Fair? Muni Drivers Can Keep Jobs Despite Accidents
Photo by Flickr user Jamison
More than 16 percent of Muni drivers were at fault in at least one accident last year, and a handful of them were in three avoidable collisions in 2010 alone.
But of the 348 drivers who were in preventable collisions in 2010, only seven might be fired.
Those who remain employed have to make sure to avoid being at fault in another accident within 12 months, after which their records will be cleared.
SFMTA spokesperson Paul Rose told SFExaminer.com that â€œNinety-nine percent have either zero or only one preventable collision, and thatâ€™s saying that the vast majority of our operators are exceptional at what they do.” You can read details about how SFMTA deals with operators involved in accidents over at SFExaminer.com.
To be fair, driving a bus is no easy task. The Journal of Occupational Health Psychology calls bus driving “a classic example of a high-stress occupation.” Bus drivers are at risk for health problems due to their working conditions, reports Slate.com. Last month, a womanÂ was arrested after she attacked a New York City bus driver for, as she claimed, “driving too slow,” Slate.com reports.Â According to a Cornell University study, “over twenty epidemiological studies of city bus drivers reveal excess rates of mortality and morbidity for heart disease and gastrointestinal and musculoskeletal disorders.”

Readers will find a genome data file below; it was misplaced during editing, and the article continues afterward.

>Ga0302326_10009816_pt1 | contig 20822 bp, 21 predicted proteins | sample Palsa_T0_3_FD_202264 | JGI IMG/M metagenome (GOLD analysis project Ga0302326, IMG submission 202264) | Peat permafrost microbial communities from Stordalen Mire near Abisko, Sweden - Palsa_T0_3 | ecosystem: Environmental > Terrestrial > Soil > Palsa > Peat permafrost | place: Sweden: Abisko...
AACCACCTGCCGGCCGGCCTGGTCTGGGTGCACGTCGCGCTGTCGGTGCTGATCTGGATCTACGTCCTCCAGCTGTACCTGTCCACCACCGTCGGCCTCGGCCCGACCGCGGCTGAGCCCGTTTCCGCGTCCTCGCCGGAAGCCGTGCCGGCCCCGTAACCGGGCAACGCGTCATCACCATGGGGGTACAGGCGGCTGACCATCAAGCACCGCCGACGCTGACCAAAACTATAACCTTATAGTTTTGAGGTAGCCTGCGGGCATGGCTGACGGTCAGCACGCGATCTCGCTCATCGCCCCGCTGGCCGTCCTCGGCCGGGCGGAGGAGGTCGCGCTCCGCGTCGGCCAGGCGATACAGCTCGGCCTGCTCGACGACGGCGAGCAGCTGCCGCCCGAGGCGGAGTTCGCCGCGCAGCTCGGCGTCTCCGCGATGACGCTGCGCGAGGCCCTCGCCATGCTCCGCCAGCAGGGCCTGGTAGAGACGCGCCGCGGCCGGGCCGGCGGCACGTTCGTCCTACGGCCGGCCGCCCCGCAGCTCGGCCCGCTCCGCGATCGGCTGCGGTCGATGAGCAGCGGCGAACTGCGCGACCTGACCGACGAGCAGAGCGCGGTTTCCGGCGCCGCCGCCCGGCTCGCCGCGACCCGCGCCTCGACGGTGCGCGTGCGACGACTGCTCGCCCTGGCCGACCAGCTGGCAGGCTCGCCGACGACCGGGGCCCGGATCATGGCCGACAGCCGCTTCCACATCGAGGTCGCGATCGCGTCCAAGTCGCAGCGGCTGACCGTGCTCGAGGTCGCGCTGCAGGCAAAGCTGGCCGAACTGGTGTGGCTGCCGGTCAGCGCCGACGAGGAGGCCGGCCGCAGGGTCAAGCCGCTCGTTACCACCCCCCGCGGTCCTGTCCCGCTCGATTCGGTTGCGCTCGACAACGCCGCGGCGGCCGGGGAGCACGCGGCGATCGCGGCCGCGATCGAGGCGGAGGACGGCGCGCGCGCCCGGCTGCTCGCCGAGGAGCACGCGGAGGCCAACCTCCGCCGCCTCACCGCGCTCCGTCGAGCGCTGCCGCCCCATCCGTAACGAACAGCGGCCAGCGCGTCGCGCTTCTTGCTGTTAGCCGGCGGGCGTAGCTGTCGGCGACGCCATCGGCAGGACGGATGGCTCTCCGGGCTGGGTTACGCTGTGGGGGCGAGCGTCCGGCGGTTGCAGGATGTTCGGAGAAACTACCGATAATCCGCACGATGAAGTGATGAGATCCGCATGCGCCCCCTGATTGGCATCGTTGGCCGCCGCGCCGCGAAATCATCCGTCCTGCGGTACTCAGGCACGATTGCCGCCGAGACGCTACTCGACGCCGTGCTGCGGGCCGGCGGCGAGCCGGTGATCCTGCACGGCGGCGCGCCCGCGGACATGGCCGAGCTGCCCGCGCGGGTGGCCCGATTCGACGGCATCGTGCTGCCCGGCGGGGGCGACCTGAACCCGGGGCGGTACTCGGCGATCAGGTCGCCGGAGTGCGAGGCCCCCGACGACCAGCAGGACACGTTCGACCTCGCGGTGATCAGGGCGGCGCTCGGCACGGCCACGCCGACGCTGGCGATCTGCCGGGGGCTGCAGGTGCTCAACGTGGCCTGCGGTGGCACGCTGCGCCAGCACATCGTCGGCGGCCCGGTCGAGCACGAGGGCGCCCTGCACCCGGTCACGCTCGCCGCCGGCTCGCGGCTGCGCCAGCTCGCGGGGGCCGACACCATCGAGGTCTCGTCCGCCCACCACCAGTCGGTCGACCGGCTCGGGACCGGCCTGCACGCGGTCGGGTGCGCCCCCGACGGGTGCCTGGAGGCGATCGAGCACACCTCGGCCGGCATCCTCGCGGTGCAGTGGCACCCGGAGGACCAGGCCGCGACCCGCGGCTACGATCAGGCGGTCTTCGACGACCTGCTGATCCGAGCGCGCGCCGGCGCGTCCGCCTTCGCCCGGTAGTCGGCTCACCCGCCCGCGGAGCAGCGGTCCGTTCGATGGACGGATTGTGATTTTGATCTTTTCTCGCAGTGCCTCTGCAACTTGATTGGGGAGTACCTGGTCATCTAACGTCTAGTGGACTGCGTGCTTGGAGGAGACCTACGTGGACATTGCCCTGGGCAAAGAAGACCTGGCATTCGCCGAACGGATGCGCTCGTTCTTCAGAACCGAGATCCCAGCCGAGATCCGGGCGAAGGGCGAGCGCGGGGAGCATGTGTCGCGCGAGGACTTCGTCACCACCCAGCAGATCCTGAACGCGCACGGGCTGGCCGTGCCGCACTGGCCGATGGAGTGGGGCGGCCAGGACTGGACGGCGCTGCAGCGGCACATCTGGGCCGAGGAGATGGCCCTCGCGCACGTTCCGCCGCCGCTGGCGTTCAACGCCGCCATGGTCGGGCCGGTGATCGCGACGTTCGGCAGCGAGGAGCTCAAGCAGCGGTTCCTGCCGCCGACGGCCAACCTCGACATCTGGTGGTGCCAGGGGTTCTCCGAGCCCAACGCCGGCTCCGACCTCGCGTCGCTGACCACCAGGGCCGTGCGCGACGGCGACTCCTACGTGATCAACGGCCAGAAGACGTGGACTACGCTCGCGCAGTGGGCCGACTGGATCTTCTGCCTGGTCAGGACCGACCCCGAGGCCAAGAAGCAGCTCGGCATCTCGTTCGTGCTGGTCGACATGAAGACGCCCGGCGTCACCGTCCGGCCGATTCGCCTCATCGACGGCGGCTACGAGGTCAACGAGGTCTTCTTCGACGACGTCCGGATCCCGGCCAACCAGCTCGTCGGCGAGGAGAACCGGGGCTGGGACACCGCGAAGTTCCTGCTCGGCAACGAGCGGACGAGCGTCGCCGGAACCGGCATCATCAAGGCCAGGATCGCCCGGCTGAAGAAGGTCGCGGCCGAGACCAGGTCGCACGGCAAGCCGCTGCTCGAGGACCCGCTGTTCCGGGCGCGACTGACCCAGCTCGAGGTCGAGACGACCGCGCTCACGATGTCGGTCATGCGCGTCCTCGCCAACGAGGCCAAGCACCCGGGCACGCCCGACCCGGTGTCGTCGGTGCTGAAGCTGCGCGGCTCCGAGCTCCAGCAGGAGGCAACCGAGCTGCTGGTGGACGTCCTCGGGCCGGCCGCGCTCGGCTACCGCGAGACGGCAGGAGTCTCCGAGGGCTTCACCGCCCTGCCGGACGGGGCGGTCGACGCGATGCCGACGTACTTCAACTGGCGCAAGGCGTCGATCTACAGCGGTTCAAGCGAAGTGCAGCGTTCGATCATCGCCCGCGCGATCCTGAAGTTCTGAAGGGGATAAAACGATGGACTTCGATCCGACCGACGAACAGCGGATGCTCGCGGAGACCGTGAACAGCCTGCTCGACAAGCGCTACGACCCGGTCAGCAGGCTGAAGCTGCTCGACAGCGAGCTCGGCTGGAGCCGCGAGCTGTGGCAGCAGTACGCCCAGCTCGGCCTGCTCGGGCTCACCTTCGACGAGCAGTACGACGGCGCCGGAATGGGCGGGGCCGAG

Do you think SFMTA’s treatment of drivers in accidents is fair?